Novartis AG announced that it has completed the acquisition of AveXis, Inc. through the consummation of a merger of its indirect wholly-owned subsidiary, Novartis AM Merger Corporation, with and into AveXis without a vote of the AveXis stockholders in accordance with Section 251(h) of the Delaware General Corporation Law.
In the merger, each share of AveXis common stock outstanding immediately prior to the effective time of the merger (other than shares owned by Novartis, Merger Sub, AveXis or any subsidiary of Novartis or AveXis or by any AveXis stockholders who properly perfected their appraisal rights under the DGCL) has been converted into the right to receive USD 218.00 per share, net to the seller in cash, without interest and subject to any tax withholding. As a result of the merger, AveXis became an indirect wholly-owned subsidiary of Novartis and AveXis’ shares have ceased to be traded on the NASDAQ Global Select Market.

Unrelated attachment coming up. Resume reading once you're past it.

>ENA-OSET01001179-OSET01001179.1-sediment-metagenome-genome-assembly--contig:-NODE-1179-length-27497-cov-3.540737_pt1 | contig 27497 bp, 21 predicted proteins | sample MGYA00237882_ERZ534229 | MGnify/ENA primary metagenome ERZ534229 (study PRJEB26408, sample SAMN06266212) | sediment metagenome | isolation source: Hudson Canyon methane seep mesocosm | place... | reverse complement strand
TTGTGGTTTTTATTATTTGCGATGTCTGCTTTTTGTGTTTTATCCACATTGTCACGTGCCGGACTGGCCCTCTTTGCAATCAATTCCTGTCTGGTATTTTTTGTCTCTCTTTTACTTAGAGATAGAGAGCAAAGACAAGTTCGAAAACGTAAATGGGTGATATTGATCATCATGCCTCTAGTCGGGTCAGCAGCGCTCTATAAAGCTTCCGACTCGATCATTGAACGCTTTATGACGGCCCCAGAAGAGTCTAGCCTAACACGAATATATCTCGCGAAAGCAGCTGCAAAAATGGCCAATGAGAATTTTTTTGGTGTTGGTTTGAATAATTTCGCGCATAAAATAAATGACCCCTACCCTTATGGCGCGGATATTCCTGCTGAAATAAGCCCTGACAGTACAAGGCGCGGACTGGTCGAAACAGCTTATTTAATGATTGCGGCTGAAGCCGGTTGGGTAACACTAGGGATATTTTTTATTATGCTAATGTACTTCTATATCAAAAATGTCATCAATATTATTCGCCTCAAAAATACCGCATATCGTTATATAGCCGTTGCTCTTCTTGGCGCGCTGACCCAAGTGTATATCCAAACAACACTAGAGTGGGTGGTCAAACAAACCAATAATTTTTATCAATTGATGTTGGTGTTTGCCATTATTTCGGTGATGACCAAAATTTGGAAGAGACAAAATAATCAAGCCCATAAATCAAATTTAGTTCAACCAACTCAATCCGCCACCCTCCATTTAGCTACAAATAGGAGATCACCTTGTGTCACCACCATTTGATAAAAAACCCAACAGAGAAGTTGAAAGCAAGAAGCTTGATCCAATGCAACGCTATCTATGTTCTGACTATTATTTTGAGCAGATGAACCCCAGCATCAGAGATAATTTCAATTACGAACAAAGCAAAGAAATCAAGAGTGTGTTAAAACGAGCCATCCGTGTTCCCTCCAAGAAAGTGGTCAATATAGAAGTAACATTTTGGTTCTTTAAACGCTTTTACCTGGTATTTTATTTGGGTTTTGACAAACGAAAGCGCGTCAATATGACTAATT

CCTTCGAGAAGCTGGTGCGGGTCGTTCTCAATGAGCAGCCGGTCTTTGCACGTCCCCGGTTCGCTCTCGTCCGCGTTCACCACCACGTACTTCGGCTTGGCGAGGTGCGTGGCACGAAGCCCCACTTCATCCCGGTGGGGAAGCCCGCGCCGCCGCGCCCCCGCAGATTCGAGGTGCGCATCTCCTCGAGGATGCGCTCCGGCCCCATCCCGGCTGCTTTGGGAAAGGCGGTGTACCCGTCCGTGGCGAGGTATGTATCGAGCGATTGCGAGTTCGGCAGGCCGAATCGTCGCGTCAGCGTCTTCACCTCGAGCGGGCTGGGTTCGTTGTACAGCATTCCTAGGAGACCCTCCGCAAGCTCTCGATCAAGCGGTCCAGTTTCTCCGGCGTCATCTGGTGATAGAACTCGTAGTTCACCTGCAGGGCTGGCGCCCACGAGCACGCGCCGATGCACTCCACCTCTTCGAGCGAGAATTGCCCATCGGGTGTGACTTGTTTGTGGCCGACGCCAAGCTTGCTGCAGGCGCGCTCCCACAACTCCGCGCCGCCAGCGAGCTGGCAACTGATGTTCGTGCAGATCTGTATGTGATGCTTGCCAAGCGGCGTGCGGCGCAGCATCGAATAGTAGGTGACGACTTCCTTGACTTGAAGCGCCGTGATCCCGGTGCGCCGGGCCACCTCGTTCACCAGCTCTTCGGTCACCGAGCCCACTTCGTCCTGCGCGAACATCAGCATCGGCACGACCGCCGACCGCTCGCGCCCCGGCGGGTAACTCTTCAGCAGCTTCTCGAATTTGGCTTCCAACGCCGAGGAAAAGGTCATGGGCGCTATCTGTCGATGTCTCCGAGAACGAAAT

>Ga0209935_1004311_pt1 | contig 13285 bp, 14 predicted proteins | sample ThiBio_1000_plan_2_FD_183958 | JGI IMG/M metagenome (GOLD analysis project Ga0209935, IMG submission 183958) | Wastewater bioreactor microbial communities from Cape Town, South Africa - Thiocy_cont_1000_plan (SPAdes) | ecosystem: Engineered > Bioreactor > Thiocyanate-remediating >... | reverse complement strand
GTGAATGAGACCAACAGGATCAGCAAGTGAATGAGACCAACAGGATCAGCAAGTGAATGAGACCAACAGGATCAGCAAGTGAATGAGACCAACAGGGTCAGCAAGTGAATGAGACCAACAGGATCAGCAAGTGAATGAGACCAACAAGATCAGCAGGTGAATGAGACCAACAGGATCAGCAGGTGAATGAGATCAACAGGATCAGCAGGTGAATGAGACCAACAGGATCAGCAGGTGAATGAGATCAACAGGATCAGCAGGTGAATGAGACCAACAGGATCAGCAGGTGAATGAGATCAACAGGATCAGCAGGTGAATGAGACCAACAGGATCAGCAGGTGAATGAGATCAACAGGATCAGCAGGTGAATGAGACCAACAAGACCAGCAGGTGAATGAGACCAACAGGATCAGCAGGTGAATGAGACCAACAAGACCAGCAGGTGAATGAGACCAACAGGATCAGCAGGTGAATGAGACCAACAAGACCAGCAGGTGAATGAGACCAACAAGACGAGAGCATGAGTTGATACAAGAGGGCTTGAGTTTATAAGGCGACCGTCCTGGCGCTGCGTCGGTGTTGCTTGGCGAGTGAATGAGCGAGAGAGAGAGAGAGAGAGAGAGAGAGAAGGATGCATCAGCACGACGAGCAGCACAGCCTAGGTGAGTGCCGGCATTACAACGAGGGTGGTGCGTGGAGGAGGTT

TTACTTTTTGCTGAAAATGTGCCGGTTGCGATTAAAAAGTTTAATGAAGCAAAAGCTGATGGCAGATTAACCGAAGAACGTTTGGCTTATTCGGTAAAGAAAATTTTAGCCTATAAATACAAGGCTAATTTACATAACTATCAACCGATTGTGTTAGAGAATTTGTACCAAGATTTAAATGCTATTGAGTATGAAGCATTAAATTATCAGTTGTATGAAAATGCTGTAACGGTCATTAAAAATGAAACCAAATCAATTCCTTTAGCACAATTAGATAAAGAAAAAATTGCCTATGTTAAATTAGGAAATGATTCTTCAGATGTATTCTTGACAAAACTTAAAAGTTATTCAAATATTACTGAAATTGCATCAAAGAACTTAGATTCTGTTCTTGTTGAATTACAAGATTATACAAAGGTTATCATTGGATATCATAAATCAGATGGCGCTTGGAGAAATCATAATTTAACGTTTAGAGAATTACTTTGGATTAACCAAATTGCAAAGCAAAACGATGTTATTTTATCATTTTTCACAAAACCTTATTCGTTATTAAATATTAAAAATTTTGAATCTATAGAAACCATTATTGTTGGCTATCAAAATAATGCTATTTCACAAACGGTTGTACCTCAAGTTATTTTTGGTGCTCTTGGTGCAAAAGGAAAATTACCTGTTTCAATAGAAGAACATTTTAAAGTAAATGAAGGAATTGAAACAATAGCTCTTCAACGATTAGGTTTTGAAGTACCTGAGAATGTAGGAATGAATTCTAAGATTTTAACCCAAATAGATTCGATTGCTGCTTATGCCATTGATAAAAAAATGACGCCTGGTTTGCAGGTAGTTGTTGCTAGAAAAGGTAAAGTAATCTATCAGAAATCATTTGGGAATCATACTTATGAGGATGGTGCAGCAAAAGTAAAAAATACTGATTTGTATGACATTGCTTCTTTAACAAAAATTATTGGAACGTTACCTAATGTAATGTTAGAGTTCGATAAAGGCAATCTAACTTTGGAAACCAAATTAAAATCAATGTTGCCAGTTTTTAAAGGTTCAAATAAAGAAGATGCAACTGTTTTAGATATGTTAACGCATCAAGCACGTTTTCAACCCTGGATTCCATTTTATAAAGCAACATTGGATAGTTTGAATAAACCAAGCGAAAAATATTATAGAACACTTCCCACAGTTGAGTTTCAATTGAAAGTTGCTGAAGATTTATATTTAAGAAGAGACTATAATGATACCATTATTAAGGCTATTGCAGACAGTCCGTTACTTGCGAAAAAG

Vas Narasimhan M.D., CEO of Novartis, said: “We are delighted to add AveXis’ leading gene therapy technology to our company and to welcome our AveXis colleagues to Novartis. Together, we now have the potential to bring to children the first one-time gene-based treatment for the devastating disease, spinal muscular atrophy. The deal also supports our strategy to deliver transformative innovation in areas of high unmet medical need, and advances our growing pipeline of gene therapies with the potential to transform the care of diseases, from SMA and cancer to blindness.”
Paul Hudson, CEO, Novartis Pharmaceuticals said: “Novartis and Avexis bring truly complementary capabilities behind a shared purpose – transforming the care of patients with life-threatening neurological genetic diseases. AveXis has built a team with an exceptional depth of expertise and experience, a clinically proven gene delivery platform, manufacturing, and R&D capabilities, while Novartis has been for 70 years a leader in Neuroscience, building on a global footprint and its extensive experience in bringing transformational medicines to the clinic stage.”